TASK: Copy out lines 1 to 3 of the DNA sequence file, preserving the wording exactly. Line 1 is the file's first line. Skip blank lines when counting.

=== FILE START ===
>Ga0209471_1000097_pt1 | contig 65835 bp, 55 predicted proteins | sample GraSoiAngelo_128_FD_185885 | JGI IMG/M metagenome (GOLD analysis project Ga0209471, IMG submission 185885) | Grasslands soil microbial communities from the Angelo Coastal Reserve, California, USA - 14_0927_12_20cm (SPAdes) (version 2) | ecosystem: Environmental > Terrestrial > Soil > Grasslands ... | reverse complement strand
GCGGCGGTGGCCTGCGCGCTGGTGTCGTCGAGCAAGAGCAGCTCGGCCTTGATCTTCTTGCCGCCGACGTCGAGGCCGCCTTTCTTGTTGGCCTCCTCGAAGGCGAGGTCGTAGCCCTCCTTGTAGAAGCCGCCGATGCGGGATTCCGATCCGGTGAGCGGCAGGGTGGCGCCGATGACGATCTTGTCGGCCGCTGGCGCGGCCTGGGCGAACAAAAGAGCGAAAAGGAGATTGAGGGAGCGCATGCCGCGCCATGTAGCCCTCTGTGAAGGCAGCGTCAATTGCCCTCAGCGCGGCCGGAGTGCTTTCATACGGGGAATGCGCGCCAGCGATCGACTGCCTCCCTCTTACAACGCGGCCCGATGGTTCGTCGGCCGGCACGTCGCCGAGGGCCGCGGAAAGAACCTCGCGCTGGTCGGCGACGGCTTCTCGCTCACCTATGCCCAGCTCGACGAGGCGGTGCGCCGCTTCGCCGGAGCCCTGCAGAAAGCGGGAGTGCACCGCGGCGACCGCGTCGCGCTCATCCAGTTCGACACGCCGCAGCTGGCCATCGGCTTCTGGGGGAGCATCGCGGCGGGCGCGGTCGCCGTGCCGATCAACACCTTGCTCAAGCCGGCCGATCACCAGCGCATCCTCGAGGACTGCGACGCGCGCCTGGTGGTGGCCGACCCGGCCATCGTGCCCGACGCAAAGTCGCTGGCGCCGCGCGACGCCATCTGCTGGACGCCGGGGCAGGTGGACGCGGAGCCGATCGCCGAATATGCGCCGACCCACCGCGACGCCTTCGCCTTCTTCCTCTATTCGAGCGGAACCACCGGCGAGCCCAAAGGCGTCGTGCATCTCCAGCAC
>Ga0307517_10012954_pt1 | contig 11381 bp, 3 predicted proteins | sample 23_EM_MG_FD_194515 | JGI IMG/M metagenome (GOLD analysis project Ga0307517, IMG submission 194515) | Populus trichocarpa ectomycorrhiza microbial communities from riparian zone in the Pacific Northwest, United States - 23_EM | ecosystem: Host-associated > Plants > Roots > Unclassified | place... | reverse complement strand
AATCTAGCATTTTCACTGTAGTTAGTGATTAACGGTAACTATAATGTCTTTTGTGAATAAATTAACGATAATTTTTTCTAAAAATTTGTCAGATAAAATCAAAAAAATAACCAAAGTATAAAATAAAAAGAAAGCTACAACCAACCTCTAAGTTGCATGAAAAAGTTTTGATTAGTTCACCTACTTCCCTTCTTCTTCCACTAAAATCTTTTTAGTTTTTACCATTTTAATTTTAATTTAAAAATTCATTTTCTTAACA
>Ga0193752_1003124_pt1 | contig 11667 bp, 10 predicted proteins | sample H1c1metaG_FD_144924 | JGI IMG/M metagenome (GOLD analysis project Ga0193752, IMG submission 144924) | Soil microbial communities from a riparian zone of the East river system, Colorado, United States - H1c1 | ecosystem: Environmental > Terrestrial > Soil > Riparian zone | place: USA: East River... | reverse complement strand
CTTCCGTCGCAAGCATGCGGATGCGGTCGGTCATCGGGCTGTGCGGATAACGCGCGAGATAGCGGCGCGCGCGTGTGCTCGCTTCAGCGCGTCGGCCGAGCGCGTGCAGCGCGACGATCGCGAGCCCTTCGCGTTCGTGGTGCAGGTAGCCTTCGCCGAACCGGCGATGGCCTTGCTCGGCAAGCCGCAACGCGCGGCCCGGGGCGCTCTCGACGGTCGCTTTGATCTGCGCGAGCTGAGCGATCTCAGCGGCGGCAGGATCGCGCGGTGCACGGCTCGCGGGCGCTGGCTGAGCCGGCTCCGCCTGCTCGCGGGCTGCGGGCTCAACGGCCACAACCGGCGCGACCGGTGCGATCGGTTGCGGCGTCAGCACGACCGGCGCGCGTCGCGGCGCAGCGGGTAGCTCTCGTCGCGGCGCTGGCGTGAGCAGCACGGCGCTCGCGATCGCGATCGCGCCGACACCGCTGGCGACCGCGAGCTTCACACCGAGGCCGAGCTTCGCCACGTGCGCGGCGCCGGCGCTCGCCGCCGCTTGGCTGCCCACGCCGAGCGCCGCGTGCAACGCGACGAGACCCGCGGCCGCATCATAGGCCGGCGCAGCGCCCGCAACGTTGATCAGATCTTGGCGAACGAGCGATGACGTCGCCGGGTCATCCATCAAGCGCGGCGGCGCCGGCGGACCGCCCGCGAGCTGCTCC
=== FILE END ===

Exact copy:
>Ga0209471_1000097_pt1 | contig 65835 bp, 55 predicted proteins | sample GraSoiAngelo_128_FD_185885 | JGI IMG/M metagenome (GOLD analysis project Ga0209471, IMG submission 185885) | Grasslands soil microbial communities from the Angelo Coastal Reserve, California, USA - 14_0927_12_20cm (SPAdes) (version 2) | ecosystem: Environmental > Terrestrial > Soil > Grasslands ... | reverse complement strand
GCGGCGGTGGCCTGCGCGCTGGTGTCGTCGAGCAAGAGCAGCTCGGCCTTGATCTTCTTGCCGCCGACGTCGAGGCCGCCTTTCTTGTTGGCCTCCTCGAAGGCGAGGTCGTAGCCCTCCTTGTAGAAGCCGCCGATGCGGGATTCCGATCCGGTGAGCGGCAGGGTGGCGCCGATGACGATCTTGTCGGCCGCTGGCGCGGCCTGGGCGAACAAAAGAGCGAAAAGGAGATTGAGGGAGCGCATGCCGCGCCATGTAGCCCTCTGTGAAGGCAGCGTCAATTGCCCTCAGCGCGGCCGGAGTGCTTTCATACGGGGAATGCGCGCCAGCGATCGACTGCCTCCCTCTTACAACGCGGCCCGATGGTTCGTCGGCCGGCACGTCGCCGAGGGCCGCGGAAAGAACCTCGCGCTGGTCGGCGACGGCTTCTCGCTCACCTATGCCCAGCTCGACGAGGCGGTGCGCCGCTTCGCCGGAGCCCTGCAGAAAGCGGGAGTGCACCGCGGCGACCGCGTCGCGCTCATCCAGTTCGACACGCCGCAGCTGGCCATCGGCTTCTGGGGGAGCATCGCGGCGGGCGCGGTCGCCGTGCCGATCAACACCTTGCTCAAGCCGGCCGATCACCAGCGCATCCTCGAGGACTGCGACGCGCGCCTGGTGGTGGCCGACCCGGCCATCGTGCCCGACGCAAAGTCGCTGGCGCCGCGCGACGCCATCTGCTGGACGCCGGGGCAGGTGGACGCGGAGCCGATCGCCGAATATGCGCCGACCCACCGCGACGCCTTCGCCTTCTTCCTCTATTCGAGCGGAACCACCGGCGAGCCCAAAGGCGTCGTGCATCTCCAGCAC
>Ga0307517_10012954_pt1 | contig 11381 bp, 3 predicted proteins | sample 23_EM_MG_FD_194515 | JGI IMG/M metagenome (GOLD analysis project Ga0307517, IMG submission 194515) | Populus trichocarpa ectomycorrhiza microbial communities from riparian zone in the Pacific Northwest, United States - 23_EM | ecosystem: Host-associated > Plants > Roots > Unclassified | place... | reverse complement strand